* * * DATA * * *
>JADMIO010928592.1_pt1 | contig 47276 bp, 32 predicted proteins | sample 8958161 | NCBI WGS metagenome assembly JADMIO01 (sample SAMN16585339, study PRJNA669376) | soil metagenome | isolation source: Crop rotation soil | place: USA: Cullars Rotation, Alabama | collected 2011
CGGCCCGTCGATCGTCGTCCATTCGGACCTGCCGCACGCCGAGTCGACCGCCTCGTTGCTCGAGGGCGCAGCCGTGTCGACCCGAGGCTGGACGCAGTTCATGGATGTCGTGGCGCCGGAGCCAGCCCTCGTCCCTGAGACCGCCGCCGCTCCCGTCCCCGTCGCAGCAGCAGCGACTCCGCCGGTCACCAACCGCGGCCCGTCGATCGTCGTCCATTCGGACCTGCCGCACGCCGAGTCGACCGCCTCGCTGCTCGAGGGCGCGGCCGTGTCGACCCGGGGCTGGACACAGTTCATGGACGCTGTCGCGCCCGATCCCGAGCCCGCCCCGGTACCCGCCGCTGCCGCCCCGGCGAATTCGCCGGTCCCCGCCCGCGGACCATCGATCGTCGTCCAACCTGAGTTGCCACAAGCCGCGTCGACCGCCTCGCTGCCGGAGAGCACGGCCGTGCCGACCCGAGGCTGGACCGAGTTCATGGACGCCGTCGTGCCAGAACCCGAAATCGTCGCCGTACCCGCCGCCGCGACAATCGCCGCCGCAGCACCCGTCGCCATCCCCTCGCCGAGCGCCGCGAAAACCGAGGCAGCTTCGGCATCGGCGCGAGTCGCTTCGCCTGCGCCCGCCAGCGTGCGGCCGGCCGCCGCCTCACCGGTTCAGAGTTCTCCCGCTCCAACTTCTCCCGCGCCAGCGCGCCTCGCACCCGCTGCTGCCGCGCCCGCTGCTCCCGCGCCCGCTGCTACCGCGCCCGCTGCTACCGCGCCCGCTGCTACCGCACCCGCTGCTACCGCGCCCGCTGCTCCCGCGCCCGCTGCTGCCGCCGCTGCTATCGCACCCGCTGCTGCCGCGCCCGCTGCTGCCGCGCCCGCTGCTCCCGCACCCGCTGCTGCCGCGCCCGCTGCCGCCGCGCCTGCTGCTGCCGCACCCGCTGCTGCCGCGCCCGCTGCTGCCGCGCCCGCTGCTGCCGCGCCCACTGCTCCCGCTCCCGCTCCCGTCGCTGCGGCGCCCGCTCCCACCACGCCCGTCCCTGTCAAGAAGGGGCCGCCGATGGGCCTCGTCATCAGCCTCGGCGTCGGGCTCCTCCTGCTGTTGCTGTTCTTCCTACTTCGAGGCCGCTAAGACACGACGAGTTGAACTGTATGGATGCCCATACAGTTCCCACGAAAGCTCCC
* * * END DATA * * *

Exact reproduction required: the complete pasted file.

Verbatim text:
>JADMIO010928592.1_pt1 | contig 47276 bp, 32 predicted proteins | sample 8958161 | NCBI WGS metagenome assembly JADMIO01 (sample SAMN16585339, study PRJNA669376) | soil metagenome | isolation source: Crop rotation soil | place: USA: Cullars Rotation, Alabama | collected 2011
CGGCCCGTCGATCGTCGTCCATTCGGACCTGCCGCACGCCGAGTCGACCGCCTCGTTGCTCGAGGGCGCAGCCGTGTCGACCCGAGGCTGGACGCAGTTCATGGATGTCGTGGCGCCGGAGCCAGCCCTCGTCCCTGAGACCGCCGCCGCTCCCGTCCCCGTCGCAGCAGCAGCGACTCCGCCGGTCACCAACCGCGGCCCGTCGATCGTCGTCCATTCGGACCTGCCGCACGCCGAGTCGACCGCCTCGCTGCTCGAGGGCGCGGCCGTGTCGACCCGGGGCTGGACACAGTTCATGGACGCTGTCGCGCCCGATCCCGAGCCCGCCCCGGTACCCGCCGCTGCCGCCCCGGCGAATTCGCCGGTCCCCGCCCGCGGACCATCGATCGTCGTCCAACCTGAGTTGCCACAAGCCGCGTCGACCGCCTCGCTGCCGGAGAGCACGGCCGTGCCGACCCGAGGCTGGACCGAGTTCATGGACGCCGTCGTGCCAGAACCCGAAATCGTCGCCGTACCCGCCGCCGCGACAATCGCCGCCGCAGCACCCGTCGCCATCCCCTCGCCGAGCGCCGCGAAAACCGAGGCAGCTTCGGCATCGGCGCGAGTCGCTTCGCCTGCGCCCGCCAGCGTGCGGCCGGCCGCCGCCTCACCGGTTCAGAGTTCTCCCGCTCCAACTTCTCCCGCGCCAGCGCGCCTCGCACCCGCTGCTGCCGCGCCCGCTGCTCCCGCGCCCGCTGCTACCGCGCCCGCTGCTACCGCGCCCGCTGCTACCGCACCCGCTGCTACCGCGCCCGCTGCTCCCGCGCCCGCTGCTGCCGCCGCTGCTATCGCACCCGCTGCTGCCGCGCCCGCTGCTGCCGCGCCCGCTGCTCCCGCACCCGCTGCTGCCGCGCCCGCTGCCGCCGCGCCTGCTGCTGCCGCACCCGCTGCTGCCGCGCCCGCTGCTGCCGCGCCCGCTGCTGCCGCGCCCACTGCTCCCGCTCCCGCTCCCGTCGCTGCGGCGCCCGCTCCCACCACGCCCGTCCCTGTCAAGAAGGGGCCGCCGATGGGCCTCGTCATCAGCCTCGGCGTCGGGCTCCTCCTGCTGTTGCTGTTCTTCCTACTTCGAGGCCGCTAAGACACGACGAGTTGAACTGTATGGATGCCCATACAGTTCCCACGAAAGCTCCC